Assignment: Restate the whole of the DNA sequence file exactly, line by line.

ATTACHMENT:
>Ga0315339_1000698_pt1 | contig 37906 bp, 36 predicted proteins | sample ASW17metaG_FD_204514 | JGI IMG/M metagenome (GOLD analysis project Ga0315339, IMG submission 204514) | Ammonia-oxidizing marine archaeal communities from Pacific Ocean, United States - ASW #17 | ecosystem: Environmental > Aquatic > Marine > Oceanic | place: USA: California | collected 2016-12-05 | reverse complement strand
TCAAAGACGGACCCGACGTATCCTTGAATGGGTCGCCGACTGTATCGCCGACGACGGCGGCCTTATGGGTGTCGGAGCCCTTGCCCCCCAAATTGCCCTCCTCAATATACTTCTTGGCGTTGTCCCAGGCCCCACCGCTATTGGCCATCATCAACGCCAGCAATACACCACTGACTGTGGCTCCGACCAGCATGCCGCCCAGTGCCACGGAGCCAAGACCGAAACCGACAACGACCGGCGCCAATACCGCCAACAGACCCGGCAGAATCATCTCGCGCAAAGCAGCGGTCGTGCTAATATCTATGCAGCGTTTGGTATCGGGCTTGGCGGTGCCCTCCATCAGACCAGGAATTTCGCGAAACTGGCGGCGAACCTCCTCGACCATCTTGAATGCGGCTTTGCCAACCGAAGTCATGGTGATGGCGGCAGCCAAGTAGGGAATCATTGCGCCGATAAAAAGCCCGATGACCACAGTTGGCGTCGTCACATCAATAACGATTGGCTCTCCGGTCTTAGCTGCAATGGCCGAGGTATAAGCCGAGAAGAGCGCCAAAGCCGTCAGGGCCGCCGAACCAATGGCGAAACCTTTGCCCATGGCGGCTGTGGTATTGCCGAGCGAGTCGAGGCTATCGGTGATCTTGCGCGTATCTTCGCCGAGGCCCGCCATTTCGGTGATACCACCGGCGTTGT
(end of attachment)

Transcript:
>Ga0315339_1000698_pt1 | contig 37906 bp, 36 predicted proteins | sample ASW17metaG_FD_204514 | JGI IMG/M metagenome (GOLD analysis project Ga0315339, IMG submission 204514) | Ammonia-oxidizing marine archaeal communities from Pacific Ocean, United States - ASW #17 | ecosystem: Environmental > Aquatic > Marine > Oceanic | place: USA: California | collected 2016-12-05 | reverse complement strand
TCAAAGACGGACCCGACGTATCCTTGAATGGGTCGCCGACTGTATCGCCGACGACGGCGGCCTTATGGGTGTCGGAGCCCTTGCCCCCCAAATTGCCCTCCTCAATATACTTCTTGGCGTTGTCCCAGGCCCCACCGCTATTGGCCATCATCAACGCCAGCAATACACCACTGACTGTGGCTCCGACCAGCATGCCGCCCAGTGCCACGGAGCCAAGACCGAAACCGACAACGACCGGCGCCAATACCGCCAACAGACCCGGCAGAATCATCTCGCGCAAAGCAGCGGTCGTGCTAATATCTATGCAGCGTTTGGTATCGGGCTTGGCGGTGCCCTCCATCAGACCAGGAATTTCGCGAAACTGGCGGCGAACCTCCTCGACCATCTTGAATGCGGCTTTGCCAACCGAAGTCATGGTGATGGCGGCAGCCAAGTAGGGAATCATTGCGCCGATAAAAAGCCCGATGACCACAGTTGGCGTCGTCACATCAATAACGATTGGCTCTCCGGTCTTAGCTGCAATGGCCGAGGTATAAGCCGAGAAGAGCGCCAAAGCCGTCAGGGCCGCCGAACCAATGGCGAAACCTTTGCCCATGGCGGCTGTGGTATTGCCGAGCGAGTCGAGGCTATCGGTGATCTTGCGCGTATCTTCGCCGAGGCCCGCCATTTCGGTGATACCACCGGCGTTGT